politics to go

In Congress: Border barriers, budgets and Israel


On Friday Dec. 21, parts of the United States government may run out of money and parts of the federal government will shut down, all because Senator Chuck Schumer and his followers object to something he used to support.

On the bright side, over seventy-five percent of the federal budget has already been passed, and anything labeled vital will get funded no matter what, which includes interest on the federal debt, Social Security, Medicaid and Medicare, food stamps and other safety net services.

The reason for the possible shutdown is $5 billion dollars, about one-tenth of one percent of the White House’s total ask of $4.094 trillion for this year’s federal budget. The money would be spent by Homeland Security to build another section of the promised southern border wall system (some areas will have a wall, others a fence or perhaps only electronic monitoring).

But as he has done with practically everything since Donald Trump was inaugurated, Senate Minority Leader Chuck Schumer is making his decisions based on politics. In recent weeks, he has insisted that he will not allow more than $1.3 billion for border protection, none of it for a barrier.

He told the press two weeks ago the money was “for border security, not a concrete wall or increases in detention beds or [Immigration and Customs Enforcement] agents.” He added that his party “would not agree to more border security funding.”

It’s strange that Schumer objects to the wall, yet in 2006 — before he was the Senate Majority Leader, before Donald Trump was president — Chuck Schumer voted in favor of the Secure Fence Act, a bill that originated with Long Island’s own Peter King (R-NY).

The primary goal of the Secure Fence Act was the same as the wall today: to help secure America’s borders to decrease illegal entry, drug trafficking, and security threats by building 700 miles of physical barrier along the Mexico-United States border. Rep. King’s bill required the building of a double-layered fence with barbed wire on top and room for a security vehicle to patrol between the layers.

Only about 36.3 miles of the fence was built, most of it during the administration of Bush #43. President Obama’s first DHS secretary, Janet Napolitano, “used her discretion” to downgrade what was outlined in the bill.

According to DHS, along with the 36.3 miles barrier fencing required by the Secure Fence Act, they’ve built 300 miles of a vehicle fence and 353 miles of pedestrian fence along the Southwest border. The vehicle fence is capable of blocking cars, but any able-bodied human child, or even an overweight bald political columnist, can walk right through them. The 18-foot pedestrian fence is easily scaled with a ladder. The Trump Administration’s wall system upgrades the requirement from a double fence to a 30-foot wall.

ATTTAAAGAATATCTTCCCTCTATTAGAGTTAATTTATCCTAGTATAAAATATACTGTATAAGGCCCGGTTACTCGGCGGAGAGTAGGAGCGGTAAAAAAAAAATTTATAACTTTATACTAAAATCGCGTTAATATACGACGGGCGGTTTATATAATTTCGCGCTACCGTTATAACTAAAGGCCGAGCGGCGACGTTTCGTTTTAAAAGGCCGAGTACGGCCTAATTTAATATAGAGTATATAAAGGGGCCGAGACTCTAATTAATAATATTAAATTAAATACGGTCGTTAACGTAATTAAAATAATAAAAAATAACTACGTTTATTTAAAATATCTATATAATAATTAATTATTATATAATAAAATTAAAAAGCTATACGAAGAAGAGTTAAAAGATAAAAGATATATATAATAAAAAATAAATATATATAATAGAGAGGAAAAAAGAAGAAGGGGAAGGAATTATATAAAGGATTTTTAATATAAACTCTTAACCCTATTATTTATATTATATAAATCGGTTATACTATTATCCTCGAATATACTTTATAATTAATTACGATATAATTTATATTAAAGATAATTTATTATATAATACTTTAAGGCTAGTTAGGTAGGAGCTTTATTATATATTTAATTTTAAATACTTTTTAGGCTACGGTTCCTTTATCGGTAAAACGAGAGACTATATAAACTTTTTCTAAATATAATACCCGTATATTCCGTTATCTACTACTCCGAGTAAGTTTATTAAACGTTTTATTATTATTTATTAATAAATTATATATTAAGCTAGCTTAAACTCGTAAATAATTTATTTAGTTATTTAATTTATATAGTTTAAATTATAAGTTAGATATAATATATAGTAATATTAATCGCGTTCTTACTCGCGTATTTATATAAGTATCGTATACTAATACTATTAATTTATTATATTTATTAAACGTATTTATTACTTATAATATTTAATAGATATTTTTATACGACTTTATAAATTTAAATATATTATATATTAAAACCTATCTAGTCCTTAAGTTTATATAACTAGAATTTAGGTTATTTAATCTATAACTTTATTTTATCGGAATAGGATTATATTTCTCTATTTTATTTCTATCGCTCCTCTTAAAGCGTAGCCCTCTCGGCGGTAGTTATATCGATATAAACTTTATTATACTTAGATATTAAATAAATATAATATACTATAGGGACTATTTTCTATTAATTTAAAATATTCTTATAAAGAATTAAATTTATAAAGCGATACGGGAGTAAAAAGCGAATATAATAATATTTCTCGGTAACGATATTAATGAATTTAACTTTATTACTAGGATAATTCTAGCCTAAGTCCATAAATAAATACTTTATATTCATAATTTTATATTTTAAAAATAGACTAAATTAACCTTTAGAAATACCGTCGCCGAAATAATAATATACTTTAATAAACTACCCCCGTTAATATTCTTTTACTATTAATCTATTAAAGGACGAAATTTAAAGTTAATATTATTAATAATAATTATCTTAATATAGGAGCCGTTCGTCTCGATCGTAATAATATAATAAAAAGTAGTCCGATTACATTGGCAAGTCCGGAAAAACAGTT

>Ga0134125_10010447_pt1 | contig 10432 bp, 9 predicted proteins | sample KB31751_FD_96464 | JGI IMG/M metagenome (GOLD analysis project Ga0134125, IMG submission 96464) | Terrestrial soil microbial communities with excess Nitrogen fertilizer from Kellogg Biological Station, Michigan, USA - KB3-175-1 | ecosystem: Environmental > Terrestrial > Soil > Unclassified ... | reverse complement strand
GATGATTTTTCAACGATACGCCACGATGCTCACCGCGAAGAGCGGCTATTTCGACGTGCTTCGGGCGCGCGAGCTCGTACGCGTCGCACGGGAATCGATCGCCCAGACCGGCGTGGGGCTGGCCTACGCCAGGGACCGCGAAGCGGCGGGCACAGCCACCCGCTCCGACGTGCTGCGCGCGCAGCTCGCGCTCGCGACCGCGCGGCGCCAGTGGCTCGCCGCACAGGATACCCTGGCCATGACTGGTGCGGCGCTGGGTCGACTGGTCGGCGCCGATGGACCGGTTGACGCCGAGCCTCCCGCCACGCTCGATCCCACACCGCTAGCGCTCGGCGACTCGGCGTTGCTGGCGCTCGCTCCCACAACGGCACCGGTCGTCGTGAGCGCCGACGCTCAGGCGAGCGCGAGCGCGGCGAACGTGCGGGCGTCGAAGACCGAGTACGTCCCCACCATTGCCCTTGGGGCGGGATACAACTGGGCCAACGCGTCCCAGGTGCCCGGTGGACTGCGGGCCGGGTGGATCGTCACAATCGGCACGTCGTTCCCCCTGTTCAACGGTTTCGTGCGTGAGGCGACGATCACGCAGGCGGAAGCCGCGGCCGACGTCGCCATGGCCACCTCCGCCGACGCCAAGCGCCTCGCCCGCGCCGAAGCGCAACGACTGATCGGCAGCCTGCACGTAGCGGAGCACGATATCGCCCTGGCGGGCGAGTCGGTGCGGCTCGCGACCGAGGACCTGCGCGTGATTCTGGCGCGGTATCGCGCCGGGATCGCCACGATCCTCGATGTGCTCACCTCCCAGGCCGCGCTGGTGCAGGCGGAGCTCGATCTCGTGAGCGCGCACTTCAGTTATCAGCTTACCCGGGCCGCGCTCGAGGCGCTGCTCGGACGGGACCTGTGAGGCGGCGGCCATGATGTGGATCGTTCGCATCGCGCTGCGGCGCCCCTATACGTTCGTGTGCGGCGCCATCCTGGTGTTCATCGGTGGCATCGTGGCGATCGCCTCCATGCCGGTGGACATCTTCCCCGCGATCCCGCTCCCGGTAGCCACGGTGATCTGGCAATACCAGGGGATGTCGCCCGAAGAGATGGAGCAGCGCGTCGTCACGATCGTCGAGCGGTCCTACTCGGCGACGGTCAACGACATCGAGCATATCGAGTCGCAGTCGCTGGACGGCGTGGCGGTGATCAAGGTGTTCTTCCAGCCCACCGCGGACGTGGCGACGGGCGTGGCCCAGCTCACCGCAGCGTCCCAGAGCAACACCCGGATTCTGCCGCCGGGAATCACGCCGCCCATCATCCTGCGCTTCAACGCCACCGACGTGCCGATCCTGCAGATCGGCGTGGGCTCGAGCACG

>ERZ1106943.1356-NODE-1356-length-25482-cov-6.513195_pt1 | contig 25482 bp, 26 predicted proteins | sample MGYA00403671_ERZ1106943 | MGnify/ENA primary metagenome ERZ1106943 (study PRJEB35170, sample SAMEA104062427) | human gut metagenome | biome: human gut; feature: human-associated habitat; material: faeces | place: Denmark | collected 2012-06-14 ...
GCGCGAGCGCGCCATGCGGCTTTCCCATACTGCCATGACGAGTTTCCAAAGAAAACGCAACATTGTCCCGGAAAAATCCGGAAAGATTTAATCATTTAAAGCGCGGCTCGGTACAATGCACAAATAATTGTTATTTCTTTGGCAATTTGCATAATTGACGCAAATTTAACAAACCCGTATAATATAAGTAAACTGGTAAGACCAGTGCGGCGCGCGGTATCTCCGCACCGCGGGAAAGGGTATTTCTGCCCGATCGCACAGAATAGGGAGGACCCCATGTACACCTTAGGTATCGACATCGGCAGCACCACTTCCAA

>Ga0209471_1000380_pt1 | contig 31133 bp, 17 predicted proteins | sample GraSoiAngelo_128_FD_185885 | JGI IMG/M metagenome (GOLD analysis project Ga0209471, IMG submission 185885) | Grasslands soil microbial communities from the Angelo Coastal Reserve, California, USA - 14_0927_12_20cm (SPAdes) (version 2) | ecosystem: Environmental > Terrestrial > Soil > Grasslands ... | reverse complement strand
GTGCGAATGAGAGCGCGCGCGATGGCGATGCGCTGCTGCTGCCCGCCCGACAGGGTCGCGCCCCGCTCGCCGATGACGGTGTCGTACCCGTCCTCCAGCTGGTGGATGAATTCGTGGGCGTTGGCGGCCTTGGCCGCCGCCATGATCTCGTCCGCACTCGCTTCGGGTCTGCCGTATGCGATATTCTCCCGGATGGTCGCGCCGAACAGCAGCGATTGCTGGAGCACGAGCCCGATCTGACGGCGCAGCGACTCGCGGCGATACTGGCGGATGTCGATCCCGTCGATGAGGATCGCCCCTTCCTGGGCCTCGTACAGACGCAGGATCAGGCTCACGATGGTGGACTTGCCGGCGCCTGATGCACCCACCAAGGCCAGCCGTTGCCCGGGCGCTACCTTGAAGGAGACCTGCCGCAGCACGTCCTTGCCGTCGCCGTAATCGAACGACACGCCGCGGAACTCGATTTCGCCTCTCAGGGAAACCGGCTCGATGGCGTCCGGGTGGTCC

But Chuck Schumer says the wall is unnecessary and a waste of money because it won’t work. That is a bogus claim, especially if you look at Israel. The wall/fence system built along the eastern side of Judea and Samaria has almost eliminated suicide bombing attacks from the West Bank.

There’s also a wall along the border with Egypt. That barrier’s purpose is similar to Trump’s. Israel’s southern border barrier was erected to prevent illegal immigrants from Africa crossing into Israel.

Yehuda Ben Meir, head of the National Security and Public Opinion Project at the Tel Aviv-based Institute for National Security Studies, told the Jerusalem Post, “It was constructed in cooperation with Cairo and includes some military crossing points so that the Israeli and Egyptian armies can collaborate when needed.”

The Jerusalem Post also detailed the effectiveness of the southern barrier system:

“Today, there are approximately 40,000 African migrants and asylum seekers in Israel, according to the Interior Ministry. About 70 percent are Eritrean and 20% are Sudanese and almost all of them arrived between 2006 and 2012. In 2010, the height of the wave, about 1,500 illegally crossed from Sinai into Israel each month.

“After breaking ground in 2010, Israel completed the 242-km. (150-mile) fence in December 2013 at a cost of around $450 million. Whereas about 9,500 Africans crossed into Israel illegally in the first six months of 2012, less than three dozen did so in the first six months of 2013, at which time the major components of the barrier had been completed. Illegal immigration from Sinai dropped to 11 cases in 2016 and 0 in 2017.”

Any claim that a border barrier will not work belies the truth. U.S. border agents agree. In a survey conducted by the National Border Patrol Council, the agents’ union, they overwhelmingly supported adding a “wall system” in strategic locations, embracing Trump’s argument that it will boost their ability to nab or deter would-be illegal immigrants.

When one realizes that border barriers work in Israel, that the U.S. border patrol believes in their efficacy, and that Chuck Schumer supported the secure fence act when George W. Bush was president, it suggests that Schumer’s rationale for blocking the wall is more about partisan politics than anything else.

One of the reasons Donald Trump won the presidency in 2016 is that the American people want a wall. It’s time to end the obstruction.